So, you’ve read through the information pack, and this franchise opportunity is looking pretty good. The chance to make great money, be your own boss, and rely on a trusted brand and systems in doing so sounds pretty tempting. So you’ve decided to go ahead, and are now in receipt of a big bundle of legal documents – what next? It’s important not to forget reviewing a franchise agreement.

Consult a franchise lawyer

The first thing you should do is consult a franchise lawyer. And we’re not just saying that because we’re franchise lawyers. Just with any other thick bundle of legal documents, the devil is often in the detail, and a franchise lawyer will be able to review the documents for inconsistencies, onerous clauses or clauses that do not comply with the Franchising Code of Conduct and other applicable legislation and legal principals. Use your franchise lawyer to your advantage, and don’t be afraid to ask them questions if you are having trouble interpreting a particular clause or how the agreement will apply to certain situations.

What else to look for

But there are other, more practical, things you can do on your own to determine if you really want to sign on the dotted line.

  1. Look at the basics of the agreement, usually found in the schedule to the Franchise Agreement. Such things as term, area and parties should all be clearly defined.
  2. Look at the itemization of expenses as contained in the Disclosure Document, and use those figures to prepare a cash flow forecast and detailed business plan.
  3. Look at the number, location and turnover rate of existing Franchises – this information will be contained in the Disclosure Document. Specific things to look out for include a high turnover or transfer rate (suggesting not all franchisees are successful), the existence of legal proceedings against the franchisor, and the location of other franchises. What business performs well in one state, will not necessarily do so in another.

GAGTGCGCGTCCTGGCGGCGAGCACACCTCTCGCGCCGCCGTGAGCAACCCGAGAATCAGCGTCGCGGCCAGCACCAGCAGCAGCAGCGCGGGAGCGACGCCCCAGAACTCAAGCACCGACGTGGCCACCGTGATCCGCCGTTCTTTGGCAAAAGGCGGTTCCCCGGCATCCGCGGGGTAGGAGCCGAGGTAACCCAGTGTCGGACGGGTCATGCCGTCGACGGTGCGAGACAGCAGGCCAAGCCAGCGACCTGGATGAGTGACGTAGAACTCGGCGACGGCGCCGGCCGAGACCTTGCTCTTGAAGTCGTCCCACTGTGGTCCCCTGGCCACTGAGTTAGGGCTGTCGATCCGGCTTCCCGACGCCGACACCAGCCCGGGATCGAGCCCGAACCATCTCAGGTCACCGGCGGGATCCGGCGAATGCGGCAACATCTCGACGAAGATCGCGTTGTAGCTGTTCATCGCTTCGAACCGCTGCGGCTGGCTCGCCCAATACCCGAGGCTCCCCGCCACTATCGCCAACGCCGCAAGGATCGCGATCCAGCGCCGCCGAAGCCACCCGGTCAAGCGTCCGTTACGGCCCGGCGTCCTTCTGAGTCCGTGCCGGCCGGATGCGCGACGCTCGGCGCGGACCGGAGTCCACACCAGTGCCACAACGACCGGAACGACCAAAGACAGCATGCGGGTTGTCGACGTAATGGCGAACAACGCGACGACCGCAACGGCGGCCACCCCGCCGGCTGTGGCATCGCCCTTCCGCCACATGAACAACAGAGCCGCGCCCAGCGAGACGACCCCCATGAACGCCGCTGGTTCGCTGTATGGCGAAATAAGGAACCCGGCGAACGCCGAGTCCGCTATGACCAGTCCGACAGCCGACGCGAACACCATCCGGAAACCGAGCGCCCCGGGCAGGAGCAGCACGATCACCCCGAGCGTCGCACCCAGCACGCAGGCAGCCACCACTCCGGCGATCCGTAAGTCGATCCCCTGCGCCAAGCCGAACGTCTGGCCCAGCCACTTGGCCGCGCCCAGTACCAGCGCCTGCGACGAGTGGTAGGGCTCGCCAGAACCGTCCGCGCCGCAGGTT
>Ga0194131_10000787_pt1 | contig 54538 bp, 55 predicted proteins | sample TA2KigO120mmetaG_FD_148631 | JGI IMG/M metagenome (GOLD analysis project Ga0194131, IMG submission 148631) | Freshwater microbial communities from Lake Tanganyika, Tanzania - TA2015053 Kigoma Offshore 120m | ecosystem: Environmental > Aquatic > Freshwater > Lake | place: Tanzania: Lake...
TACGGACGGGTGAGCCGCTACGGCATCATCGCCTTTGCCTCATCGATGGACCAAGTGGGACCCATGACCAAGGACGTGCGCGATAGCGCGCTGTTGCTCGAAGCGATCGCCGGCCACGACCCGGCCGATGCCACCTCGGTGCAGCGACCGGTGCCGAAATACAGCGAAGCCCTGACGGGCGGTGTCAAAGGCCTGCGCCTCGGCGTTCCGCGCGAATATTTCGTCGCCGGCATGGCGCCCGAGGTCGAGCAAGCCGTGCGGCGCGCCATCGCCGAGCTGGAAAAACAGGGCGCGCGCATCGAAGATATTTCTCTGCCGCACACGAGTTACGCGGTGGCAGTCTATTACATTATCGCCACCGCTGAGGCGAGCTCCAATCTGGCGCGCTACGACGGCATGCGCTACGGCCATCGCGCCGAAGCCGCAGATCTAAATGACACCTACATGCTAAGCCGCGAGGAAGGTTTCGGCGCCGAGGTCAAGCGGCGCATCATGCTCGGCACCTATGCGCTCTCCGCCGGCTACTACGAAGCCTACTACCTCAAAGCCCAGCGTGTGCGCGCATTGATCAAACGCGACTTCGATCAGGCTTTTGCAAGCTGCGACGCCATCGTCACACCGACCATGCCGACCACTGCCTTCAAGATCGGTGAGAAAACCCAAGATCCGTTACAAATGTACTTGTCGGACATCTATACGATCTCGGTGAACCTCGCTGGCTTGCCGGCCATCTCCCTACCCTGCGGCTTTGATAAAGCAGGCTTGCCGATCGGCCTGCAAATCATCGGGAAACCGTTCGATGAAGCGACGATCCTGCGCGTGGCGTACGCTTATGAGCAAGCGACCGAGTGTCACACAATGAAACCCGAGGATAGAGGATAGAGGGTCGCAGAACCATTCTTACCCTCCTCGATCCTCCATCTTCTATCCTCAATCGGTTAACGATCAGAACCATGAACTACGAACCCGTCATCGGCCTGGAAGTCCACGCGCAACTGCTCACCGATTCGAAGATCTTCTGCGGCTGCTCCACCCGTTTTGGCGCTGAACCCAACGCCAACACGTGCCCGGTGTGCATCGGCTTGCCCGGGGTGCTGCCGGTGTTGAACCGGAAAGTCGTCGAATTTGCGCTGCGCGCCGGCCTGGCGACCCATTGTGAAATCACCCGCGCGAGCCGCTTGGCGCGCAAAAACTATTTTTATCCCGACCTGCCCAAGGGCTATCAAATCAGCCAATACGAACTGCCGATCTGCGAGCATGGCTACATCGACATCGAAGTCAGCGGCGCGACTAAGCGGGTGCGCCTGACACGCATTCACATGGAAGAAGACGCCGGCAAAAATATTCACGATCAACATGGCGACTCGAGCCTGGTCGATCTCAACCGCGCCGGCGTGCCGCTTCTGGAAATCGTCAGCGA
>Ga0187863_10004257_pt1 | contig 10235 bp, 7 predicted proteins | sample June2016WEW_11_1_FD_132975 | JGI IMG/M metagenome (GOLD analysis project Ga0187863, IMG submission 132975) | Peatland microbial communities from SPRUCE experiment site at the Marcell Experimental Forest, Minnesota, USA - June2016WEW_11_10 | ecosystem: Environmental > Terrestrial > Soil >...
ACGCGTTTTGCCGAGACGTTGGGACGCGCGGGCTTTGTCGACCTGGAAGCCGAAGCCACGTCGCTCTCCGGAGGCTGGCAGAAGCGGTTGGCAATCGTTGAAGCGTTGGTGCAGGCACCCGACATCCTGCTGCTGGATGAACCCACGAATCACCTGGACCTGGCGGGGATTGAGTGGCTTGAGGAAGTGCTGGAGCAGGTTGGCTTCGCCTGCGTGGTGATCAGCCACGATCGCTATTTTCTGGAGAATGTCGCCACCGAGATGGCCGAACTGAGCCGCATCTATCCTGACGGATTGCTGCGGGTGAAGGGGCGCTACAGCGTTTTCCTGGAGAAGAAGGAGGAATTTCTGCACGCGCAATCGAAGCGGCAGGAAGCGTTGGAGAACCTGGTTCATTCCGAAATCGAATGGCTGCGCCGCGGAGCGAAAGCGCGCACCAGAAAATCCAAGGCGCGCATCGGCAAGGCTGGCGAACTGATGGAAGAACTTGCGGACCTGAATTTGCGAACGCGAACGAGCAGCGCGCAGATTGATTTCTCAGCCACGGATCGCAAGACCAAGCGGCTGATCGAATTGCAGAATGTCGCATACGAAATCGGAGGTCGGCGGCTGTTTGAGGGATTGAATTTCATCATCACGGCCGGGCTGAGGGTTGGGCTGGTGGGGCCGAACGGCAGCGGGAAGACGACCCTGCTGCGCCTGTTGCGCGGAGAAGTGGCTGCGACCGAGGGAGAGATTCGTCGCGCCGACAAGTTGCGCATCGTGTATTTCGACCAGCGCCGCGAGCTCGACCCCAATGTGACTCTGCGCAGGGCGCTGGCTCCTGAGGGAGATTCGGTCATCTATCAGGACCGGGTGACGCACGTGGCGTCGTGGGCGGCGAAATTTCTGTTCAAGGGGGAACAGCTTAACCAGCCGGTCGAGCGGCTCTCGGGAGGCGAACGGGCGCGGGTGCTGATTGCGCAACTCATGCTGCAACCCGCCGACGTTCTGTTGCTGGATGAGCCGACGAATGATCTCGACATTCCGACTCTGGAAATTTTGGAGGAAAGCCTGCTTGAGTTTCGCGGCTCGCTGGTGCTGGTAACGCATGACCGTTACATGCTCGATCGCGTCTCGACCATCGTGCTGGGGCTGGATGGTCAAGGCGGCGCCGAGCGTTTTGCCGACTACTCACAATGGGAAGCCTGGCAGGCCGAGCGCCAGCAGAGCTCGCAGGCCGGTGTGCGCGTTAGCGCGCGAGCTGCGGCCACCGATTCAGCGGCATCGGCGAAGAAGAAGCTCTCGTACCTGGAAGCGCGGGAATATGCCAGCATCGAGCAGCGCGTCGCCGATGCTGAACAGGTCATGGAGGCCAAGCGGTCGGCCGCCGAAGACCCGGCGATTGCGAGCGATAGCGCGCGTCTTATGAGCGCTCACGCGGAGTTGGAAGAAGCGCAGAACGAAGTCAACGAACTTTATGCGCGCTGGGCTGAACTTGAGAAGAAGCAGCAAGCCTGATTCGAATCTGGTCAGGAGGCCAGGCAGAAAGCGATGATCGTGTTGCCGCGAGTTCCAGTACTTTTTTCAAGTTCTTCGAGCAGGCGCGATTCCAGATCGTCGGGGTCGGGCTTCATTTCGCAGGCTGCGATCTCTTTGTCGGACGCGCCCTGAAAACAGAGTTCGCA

4. Read the Information Statement provided with the document – the law prescribes that this be provided to you, for a reason. It contains important information pertaining to the nature of the Agreement you are entering into.
  5. Talk to other franchisees – usually their details are listed in the Disclosure Document; it’s incredibly valuable to talk to someone who is already doing exactly what you propose to do; and
  6. Look at the ability to transfer or sell – usually, these provisions will be set out under a sub-heading “Transfer” in the Franchise Agreement. Before you sign up for a long term contract, you want to make sure your business will be saleable if, for whatever reason, you cannot carry it out for the entire term.

Conclusion

Whatever you do, don’t just sign that big bundle of legal documents blindly. Franchising is an expensive, long term commitment wherein you will be largely reliant on the business practices and success of your franchisor. It is important to take careful steps in reviewing a franchise agreement.

If you are in need of a franchise lawyer to help you sort through the documents or undertake a review, get in touch with us at LegalVision.

Emma Jervis

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